When the gate opened for Wednesday's second race, it began with a six-furlong race for California-bred maiden fillies and mares. This is a group that, on conventional dirt, might have run in the 1:10 to 1:11 range. But when the clock finally stopped after the race, the board read 1:13.95. It's a new era all right, for horses and handicappers.

The fractions for the race were 22.68 seconds for the opening quarter, 47.09 for a half-mile, and 1:00.29 for five furlongs. It took 26.86 seconds to complete the final quarter-mile. Special Smoke ($6.60), who had raced once previously, was favored. She was ridden by Jon Court and is trained by Ray Bell.

Del Mar's opener is one of the highlights of the Southern California racing calendar, and is one of the premier social events for those who live in and around San Diego. Befitting the day's importance, a slew of popular local athletes were scheduled to be in attendance, including Chargers running back LaDainian Tomlinson, last year's most valuable player in the National Football League.

Wednesday, June 6, 2007

Triple Crown - Belmont Stakes

The Belmont Stakes had three straight Triple Crown bids starting in 2002. Each of those races attracted more than 100,000 fans, including the Belmont Park record of 120,139 pulling for Smarty Jones in 2004. Last year’s Belmont Stakes race, with no Triple Crown on the line, drew only 61,168.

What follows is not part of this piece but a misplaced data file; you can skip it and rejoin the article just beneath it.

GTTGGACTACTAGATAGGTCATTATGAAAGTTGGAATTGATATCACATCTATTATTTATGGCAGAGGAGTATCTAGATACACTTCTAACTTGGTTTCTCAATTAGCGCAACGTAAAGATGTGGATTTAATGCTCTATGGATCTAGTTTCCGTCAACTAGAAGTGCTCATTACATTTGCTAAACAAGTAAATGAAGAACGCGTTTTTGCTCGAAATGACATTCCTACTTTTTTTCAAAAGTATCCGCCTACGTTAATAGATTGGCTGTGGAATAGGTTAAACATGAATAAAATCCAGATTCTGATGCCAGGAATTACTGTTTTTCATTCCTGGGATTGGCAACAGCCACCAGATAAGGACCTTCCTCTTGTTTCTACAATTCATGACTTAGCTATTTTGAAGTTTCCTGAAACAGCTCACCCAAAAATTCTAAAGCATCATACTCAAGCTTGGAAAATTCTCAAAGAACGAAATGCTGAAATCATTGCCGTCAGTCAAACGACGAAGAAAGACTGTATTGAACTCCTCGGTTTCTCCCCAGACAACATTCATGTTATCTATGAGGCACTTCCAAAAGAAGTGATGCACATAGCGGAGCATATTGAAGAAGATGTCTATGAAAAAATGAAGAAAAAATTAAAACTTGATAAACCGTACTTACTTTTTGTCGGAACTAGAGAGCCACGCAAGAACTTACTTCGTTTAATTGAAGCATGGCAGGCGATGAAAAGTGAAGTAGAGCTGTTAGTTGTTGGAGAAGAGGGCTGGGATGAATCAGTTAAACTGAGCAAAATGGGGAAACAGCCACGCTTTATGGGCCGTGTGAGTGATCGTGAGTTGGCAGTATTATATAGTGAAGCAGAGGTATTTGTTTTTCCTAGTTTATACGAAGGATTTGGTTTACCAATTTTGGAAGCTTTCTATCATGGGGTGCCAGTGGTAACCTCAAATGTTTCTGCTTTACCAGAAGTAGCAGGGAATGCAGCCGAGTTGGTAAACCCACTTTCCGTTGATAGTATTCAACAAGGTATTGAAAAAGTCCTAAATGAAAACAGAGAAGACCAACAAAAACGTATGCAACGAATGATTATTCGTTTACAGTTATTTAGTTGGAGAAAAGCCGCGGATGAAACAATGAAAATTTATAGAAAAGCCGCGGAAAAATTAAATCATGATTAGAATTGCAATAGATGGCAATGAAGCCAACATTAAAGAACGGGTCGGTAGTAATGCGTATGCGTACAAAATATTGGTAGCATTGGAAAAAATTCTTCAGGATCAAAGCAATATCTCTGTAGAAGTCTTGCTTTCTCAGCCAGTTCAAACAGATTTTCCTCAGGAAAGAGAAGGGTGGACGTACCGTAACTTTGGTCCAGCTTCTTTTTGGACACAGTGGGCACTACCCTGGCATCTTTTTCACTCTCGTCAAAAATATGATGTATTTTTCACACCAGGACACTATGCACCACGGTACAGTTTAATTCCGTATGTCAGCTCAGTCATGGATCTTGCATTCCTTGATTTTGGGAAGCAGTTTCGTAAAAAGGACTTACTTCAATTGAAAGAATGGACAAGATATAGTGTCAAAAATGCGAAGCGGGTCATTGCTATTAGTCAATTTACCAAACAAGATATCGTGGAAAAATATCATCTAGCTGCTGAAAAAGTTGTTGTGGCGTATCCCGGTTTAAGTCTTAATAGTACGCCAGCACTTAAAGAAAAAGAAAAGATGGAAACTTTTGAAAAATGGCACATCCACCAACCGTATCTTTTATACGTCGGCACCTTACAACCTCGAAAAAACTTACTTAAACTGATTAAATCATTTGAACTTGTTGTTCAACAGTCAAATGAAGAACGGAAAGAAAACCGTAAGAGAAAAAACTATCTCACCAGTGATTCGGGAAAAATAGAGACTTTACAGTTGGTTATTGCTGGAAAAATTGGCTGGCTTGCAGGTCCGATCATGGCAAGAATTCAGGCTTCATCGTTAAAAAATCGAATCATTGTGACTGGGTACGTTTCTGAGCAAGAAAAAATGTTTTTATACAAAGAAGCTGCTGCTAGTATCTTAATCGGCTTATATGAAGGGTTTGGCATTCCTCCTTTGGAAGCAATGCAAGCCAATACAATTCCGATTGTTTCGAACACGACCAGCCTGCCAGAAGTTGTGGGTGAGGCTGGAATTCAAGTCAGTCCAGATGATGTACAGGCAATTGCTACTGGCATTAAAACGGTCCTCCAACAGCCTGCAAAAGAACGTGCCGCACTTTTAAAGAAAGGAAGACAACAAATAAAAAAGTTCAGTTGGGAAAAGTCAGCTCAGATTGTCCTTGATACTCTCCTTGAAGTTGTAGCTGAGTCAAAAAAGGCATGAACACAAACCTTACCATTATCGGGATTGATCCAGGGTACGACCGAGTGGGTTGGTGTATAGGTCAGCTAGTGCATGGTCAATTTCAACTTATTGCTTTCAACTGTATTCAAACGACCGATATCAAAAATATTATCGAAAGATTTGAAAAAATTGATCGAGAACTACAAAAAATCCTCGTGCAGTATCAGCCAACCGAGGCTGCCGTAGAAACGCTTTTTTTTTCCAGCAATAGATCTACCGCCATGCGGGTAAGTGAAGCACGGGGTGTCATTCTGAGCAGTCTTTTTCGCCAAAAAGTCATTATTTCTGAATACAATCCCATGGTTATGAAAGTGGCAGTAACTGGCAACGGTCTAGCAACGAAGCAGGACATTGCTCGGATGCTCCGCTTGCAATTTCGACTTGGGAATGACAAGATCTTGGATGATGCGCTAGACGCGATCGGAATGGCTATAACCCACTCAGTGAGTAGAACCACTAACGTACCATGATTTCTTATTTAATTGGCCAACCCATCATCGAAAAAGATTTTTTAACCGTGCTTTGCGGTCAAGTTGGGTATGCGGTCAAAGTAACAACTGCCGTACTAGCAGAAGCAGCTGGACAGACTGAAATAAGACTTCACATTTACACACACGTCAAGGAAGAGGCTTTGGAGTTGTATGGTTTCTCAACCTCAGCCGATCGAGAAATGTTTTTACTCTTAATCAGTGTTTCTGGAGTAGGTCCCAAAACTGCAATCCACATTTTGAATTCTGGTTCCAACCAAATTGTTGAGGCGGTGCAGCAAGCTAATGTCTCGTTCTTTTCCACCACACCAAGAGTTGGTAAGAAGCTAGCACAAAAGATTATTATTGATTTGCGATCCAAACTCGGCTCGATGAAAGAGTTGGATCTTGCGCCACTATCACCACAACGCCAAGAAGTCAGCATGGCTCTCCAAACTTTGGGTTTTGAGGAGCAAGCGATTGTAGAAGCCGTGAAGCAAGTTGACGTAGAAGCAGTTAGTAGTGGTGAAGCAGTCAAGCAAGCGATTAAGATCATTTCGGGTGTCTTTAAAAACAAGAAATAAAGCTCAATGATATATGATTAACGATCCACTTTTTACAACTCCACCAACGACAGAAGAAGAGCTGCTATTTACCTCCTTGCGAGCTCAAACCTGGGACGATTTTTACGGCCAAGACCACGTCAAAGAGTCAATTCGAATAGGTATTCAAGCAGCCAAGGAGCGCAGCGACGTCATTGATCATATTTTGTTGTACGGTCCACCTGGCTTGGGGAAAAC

Curlin won the Preakness Stakes by beating the Kentucky Derby winner. To win the Belmont Stakes on Saturday, Curlin will have to beat the Kentucky Oaks winner, and five other challengers. Derby winner Street Sense won't be around for the 1 1/2-mile Belmont. Will this affect the crowd numbers this year?

Friday, June 1, 2007

Dettori for the Derby?

Britain's bookmakers are in a £40million sweat as Frankie Dettori goes in search of his first Vodafone Derby winner on red-hot favourite Authorized at Epsom on Saturday.

The ever-popular Italian has won every other Classic on the calendar more than twice, but 14 previous rides in the biggest one of them all have been to no avail.